1. Did you already have insurance before the surgery?
Since, I do not have insurance and it will probably be around a year till the surgery I was wonderng If the actual getting insurance will help offset the costs?
2. Was the pain really not that bad? I hear that the pain is quite grueling?
3. Was it worth the money?
thanks so much for putting up your videos! It gave me a sense of what was going to happen in the future
I answered your jaw surgery question here:
Your login details are in your email inbox.
If you have any more questions, just post them in the forums. That way I can help, but so can our whole community of jaw surgery patients and enthusiasts.
I am having upper and lower jaw surgery 3 weeks from today!!!! I have been pretty cool about it up til now (having begun my treatment nearly 3 years ago) but am now starting to freak out a bit (a lot). I am 37 and have 2 little boys who think itÂ´s going to be really cool to have a mom with titanium plates in her face! ha ha ha
Anyway, your blog has been of great help, I have been devouring any information I can find about the surgery! Heres hoping it all goes well!
Totally normal for a total freak out, haha. My blood pressure was through the roof on the morning of my surgery, but it really isn’t nearly as bad as most people anticipate it being in their mind.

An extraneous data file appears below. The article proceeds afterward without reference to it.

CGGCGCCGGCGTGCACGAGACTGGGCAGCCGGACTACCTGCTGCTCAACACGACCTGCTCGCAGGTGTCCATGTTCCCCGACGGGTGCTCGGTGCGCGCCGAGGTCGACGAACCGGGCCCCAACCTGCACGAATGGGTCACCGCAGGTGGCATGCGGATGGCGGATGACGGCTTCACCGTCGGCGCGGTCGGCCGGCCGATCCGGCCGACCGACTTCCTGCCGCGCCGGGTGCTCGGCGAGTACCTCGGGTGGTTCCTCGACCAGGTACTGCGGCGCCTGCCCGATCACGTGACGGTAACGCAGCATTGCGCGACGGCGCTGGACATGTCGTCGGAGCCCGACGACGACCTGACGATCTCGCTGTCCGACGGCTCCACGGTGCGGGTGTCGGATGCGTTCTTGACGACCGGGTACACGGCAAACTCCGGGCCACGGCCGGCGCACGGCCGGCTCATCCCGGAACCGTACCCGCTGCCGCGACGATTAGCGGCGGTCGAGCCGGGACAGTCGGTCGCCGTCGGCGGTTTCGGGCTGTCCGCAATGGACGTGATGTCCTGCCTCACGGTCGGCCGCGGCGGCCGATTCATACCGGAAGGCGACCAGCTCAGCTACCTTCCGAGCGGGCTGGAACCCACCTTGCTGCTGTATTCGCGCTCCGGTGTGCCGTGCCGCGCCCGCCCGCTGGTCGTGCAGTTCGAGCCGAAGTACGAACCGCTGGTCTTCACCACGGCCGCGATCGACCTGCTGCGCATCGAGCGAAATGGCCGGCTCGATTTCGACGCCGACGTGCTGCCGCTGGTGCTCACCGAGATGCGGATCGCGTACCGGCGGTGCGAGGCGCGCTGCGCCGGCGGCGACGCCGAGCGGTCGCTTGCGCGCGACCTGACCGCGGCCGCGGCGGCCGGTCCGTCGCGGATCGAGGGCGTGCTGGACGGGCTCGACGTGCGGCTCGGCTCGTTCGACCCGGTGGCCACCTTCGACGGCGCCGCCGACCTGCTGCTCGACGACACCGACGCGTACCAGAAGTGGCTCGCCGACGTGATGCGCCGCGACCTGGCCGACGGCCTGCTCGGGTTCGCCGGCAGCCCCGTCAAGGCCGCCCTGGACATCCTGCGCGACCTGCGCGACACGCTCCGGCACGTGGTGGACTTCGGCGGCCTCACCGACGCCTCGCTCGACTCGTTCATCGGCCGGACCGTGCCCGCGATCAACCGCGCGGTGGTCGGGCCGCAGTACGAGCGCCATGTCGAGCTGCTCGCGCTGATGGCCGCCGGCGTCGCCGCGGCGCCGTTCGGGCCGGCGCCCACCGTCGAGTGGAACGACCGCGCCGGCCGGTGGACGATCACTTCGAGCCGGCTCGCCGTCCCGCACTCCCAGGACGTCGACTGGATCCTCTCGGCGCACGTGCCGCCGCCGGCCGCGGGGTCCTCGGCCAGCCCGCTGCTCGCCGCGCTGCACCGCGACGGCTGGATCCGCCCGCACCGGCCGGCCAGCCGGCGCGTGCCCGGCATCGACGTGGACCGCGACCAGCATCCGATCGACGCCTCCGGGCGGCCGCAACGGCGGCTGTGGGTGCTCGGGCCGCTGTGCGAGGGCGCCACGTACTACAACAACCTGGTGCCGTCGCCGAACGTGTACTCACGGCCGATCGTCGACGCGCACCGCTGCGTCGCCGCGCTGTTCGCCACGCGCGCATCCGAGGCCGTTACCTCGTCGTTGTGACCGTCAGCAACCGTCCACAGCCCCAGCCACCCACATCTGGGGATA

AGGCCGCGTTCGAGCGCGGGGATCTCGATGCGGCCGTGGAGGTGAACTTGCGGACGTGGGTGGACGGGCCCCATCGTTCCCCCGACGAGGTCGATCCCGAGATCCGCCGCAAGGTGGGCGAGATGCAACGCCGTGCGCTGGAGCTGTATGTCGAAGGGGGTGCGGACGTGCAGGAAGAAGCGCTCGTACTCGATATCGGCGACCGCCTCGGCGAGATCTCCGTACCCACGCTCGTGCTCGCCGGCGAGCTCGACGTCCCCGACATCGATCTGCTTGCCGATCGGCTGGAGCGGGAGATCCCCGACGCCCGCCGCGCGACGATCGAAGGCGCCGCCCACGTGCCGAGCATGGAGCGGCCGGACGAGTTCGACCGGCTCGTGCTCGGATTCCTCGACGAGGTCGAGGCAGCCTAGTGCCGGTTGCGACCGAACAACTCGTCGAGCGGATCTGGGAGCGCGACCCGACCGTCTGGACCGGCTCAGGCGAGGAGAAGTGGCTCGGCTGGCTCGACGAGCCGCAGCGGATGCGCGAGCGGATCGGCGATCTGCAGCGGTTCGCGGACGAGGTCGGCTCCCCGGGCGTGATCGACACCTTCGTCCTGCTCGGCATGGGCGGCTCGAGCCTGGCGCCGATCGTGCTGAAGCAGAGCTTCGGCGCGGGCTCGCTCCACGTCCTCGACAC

Good luck with everything, and hopefully those 2 little boys help Mommy out while she’s laid up for a few days.
Let us know how everything goes, and you can talk with a bunch of other jaw surgery patients on the forums here:
I’m about to start my orthodontic treatment to help straighten my teeth for surgery.
Much like yourself I too have a heavy interest in weight training/ bodybuilding and my main concern lies in the the length in time I will spend out of the gym recovering from the opereation.
And I was wondering if you could give me some helpful pointers/advice you used to get over this barrier to success?!
I felt the exact same way before surgery, worried about losing all my gains, etc., and you will probably lose a little progress, but you’ll be amazed at how quickly it all comes back, both in terms of strength and size.
In the big picture, it’s just a tiny blip on the radar, so just try to get as many calories as you can in those first few weeks post-surgery, then follow a similar path to this one to work back in: